In other words, Slingerland argues that there are two different “levels” of religious evolution: one, at the basic tribal level, in which people recognize spirits and gods; and two, at the level of agricultural civilization, in which “high gods” start suddenly caring whether you treat your neighbor fairly and what you do behind closed doors. What’s really exciting about the work Slingerland is doing is that it’s allowing researchers to test hypotheses about the origins of religion that have been bandied about for years, but haven’t been concretely compared with real-world data. For instance, Slingerland’s team is developing a database of information about world societies – from the smallest tribes to the sprawling civilizations of China and India – which will allow researchers to empirically test whether their ideas hold true across cultures:

We’re not just studying WEIRD people—we’re going to the field and studying small scale societies all over the world. We’re doing laboratory experiments, we’re doing neuroimaging experiments, we’re doing ecologically valid field projects.…We’re gathering data on all sorts of social complexity and political variables. The idea is that it’s a way to get beyond “Just So” stories. I mean, people have a theory about history and they trot out a couple of cherry picked examples and that’s their claim. We can actually now mathematically, statistically, test claims because we’ll have a complete data set in certain parts of the world.†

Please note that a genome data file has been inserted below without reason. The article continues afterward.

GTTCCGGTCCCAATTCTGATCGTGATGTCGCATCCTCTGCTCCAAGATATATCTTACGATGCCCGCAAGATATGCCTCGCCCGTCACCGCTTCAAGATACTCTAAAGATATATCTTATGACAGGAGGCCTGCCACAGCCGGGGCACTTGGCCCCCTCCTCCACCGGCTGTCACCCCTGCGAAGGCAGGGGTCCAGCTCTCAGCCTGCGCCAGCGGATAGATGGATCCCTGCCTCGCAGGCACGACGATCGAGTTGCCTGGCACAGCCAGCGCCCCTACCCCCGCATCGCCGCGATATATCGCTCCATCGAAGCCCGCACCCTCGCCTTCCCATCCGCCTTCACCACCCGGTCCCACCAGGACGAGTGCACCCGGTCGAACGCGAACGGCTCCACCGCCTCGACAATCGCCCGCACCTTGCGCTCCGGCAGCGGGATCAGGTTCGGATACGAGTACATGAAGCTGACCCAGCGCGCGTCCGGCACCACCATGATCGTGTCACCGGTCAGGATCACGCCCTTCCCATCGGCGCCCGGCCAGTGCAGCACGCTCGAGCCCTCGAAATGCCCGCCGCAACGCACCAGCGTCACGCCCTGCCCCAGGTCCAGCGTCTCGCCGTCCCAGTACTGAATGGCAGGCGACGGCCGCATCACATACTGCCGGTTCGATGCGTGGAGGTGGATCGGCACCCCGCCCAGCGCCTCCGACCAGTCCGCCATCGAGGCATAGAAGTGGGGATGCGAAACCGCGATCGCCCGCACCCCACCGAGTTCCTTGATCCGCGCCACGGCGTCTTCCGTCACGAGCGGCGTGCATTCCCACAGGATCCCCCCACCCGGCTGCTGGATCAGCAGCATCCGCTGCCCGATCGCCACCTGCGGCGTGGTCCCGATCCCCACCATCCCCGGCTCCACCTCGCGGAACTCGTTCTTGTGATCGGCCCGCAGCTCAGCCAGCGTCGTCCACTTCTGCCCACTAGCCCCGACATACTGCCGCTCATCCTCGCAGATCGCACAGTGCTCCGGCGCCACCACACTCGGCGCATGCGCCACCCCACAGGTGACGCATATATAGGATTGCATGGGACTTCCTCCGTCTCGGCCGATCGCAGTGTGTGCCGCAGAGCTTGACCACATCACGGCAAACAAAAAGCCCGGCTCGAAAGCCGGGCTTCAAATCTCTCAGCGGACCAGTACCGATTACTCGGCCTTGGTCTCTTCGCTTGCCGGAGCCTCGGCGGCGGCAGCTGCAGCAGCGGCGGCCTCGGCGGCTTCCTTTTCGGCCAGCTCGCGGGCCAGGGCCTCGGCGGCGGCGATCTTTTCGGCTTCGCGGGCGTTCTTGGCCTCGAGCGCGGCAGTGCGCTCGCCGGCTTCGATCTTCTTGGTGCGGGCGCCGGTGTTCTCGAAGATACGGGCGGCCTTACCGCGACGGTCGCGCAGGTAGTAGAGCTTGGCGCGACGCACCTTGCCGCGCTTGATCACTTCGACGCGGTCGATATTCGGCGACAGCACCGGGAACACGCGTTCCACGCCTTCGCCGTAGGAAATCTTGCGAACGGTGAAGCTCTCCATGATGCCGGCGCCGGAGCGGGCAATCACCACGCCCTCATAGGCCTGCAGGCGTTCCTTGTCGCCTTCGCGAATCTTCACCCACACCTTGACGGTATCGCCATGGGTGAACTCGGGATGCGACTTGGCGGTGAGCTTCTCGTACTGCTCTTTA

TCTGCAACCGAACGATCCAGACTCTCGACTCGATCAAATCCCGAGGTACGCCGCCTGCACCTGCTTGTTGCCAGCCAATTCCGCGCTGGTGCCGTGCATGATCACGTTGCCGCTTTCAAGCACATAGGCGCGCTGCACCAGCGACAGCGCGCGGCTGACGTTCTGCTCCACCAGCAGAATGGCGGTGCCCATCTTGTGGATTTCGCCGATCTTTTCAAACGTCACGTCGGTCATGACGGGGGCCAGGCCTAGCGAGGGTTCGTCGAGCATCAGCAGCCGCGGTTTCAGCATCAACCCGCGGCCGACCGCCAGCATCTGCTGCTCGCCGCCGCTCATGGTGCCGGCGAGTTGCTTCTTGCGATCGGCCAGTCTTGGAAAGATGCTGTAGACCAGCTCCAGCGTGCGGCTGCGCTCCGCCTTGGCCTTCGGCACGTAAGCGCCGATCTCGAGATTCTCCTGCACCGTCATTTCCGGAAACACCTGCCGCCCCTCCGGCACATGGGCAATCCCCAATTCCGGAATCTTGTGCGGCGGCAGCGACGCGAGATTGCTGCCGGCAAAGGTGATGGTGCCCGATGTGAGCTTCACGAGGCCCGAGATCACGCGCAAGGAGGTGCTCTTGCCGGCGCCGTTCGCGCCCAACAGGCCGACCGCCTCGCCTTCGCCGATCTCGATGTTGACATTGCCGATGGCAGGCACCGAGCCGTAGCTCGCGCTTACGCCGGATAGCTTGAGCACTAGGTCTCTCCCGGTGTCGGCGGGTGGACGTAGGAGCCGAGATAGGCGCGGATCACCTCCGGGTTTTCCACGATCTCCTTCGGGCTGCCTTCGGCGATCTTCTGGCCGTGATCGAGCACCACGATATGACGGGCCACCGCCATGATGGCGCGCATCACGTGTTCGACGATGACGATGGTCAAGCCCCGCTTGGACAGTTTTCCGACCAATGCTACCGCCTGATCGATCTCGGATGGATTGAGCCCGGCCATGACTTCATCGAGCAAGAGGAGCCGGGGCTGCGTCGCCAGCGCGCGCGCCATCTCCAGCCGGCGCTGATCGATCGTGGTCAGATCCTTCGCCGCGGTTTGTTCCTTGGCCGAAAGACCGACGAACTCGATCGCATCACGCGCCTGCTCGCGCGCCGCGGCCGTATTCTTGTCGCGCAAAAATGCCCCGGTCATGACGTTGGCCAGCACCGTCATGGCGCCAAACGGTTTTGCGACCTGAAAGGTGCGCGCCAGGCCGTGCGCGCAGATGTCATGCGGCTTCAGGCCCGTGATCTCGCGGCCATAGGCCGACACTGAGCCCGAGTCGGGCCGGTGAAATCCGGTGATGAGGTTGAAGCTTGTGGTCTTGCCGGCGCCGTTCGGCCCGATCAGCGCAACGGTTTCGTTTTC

How exactly will this work? Like this:

If you have a claim: I have a “Just So” story that human sacrifice is the origin of people’s belief in a high god, and you can’t get high gods unless there’s some kind of primal act of sacrifice, and that’s where people get the idea of a high god. We’ll have a database that will have complete records of the religious systems around the world. You can actually look and see if that’s true. We’ll say, “No, actually in 80 percent of these societies, you get high gods without any kind of human sacrifice.”

This is, of course, the single most important, and useful, feature of science: that we can suddenly learn when our ideas are wrong. Karl Popper naïvely oversimplified this truth for his concept of falsification, but the fact is that you know you’re dealing with reality – not your imagination – when reality reaches out and smacks you. If you think that human sacrifice is the historical key to developing “high god” religions, but then the massive empirical database currently being built at UBC-Vancouver completely refutes your hypothesis, this is a signal that the scientific study of religion has undergone a quantum leap in maturation. We’re now capable of being smacked by reality. We can be told bluntly by Mother Nature which of our ideas are good, which are okay but need work, and which are simply better put out with next week’s garbage pickup.


* Although honestly it has felt more like three millennia

† WEIRD = Western, Educated, Industrialized, Rich, and Democratic. For more, see my previous post on the subject.